Prices and the Winner's Curse
AbstractWe usually assume that increases in supply, allocation by rationing, and exclusion of potential buyers reduce prices. But all these activities raise the expected price in an important set of cases when common-value assets are sold. Furthermore, when we make the assumptions needed to rule out these ``anomalies'' for symmetric buyers, small asymmetries among the buyers necessarily cause the anomalies to reappear. Our results help explain rationing in initial public offerings and outcomes of spectrum auctions. We illustrate our results in the ``Wallet Game'' and in another new game we introduce, the ``Maximum Game.''
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Bibliographic InfoArticle provided by The RAND Corporation in its journal RAND Journal of Economics.
Volume (Year): 33 (2002)
Issue (Month): 1 (Spring)
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Web page: http://www.rje.org
Other versions of this item:
- D44 - Microeconomics - - Market Structure and Pricing - - - Auctions
- L96 - Industrial Organization - - Industry Studies: Transportation and Utilities - - - Telecommunications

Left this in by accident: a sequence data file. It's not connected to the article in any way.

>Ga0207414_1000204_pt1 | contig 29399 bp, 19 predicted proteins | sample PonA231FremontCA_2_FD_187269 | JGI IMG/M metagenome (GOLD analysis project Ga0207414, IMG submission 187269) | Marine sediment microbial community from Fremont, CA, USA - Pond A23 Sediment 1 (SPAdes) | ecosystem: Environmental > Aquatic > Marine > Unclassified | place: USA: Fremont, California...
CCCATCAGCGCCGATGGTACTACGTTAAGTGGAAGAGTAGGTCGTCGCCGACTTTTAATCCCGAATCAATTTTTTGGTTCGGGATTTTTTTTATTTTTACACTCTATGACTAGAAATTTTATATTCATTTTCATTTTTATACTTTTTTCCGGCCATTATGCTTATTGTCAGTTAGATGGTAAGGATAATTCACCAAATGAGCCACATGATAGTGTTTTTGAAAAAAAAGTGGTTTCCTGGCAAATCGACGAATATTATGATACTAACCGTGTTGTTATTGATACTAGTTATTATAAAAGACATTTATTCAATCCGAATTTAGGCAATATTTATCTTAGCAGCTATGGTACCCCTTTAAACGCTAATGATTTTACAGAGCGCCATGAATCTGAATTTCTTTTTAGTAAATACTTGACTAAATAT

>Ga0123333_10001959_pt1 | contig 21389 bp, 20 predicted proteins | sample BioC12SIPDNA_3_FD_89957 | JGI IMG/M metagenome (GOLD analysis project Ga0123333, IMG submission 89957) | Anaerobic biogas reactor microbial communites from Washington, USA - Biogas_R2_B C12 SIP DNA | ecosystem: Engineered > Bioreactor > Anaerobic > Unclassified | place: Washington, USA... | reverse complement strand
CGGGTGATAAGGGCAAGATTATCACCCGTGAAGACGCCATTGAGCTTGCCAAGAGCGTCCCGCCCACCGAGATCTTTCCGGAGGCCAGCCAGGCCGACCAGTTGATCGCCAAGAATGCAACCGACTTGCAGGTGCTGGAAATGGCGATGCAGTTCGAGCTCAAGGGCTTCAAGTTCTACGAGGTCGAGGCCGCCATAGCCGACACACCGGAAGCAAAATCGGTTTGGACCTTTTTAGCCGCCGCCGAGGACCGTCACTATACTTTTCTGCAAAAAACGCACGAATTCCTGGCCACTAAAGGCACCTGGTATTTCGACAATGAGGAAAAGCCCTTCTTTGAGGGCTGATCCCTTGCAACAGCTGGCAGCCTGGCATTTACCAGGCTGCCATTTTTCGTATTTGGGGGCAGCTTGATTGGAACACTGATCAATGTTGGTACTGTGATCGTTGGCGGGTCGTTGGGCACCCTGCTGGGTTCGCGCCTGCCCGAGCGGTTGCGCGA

- G30 - Financial Economics - - Corporate Finance and Governance - - - General
- G24 - Financial Economics - - Financial Institutions and Services - - - Investment Banking; Venture Capital; Brokerage
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0077, Boston University - Industry Studies Programme.
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- Lopomo, Giuseppe, 1998.
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Journal of Economic Theory,
Elsevier, vol. 82(1), pages 144-166, September.
- Giuseppe Lopomo, 2004. "The English Auction Is Optimal Among Simple Sequential Auctions," Levine's Bibliography 122247000000000369, UCLA Department of Economics.
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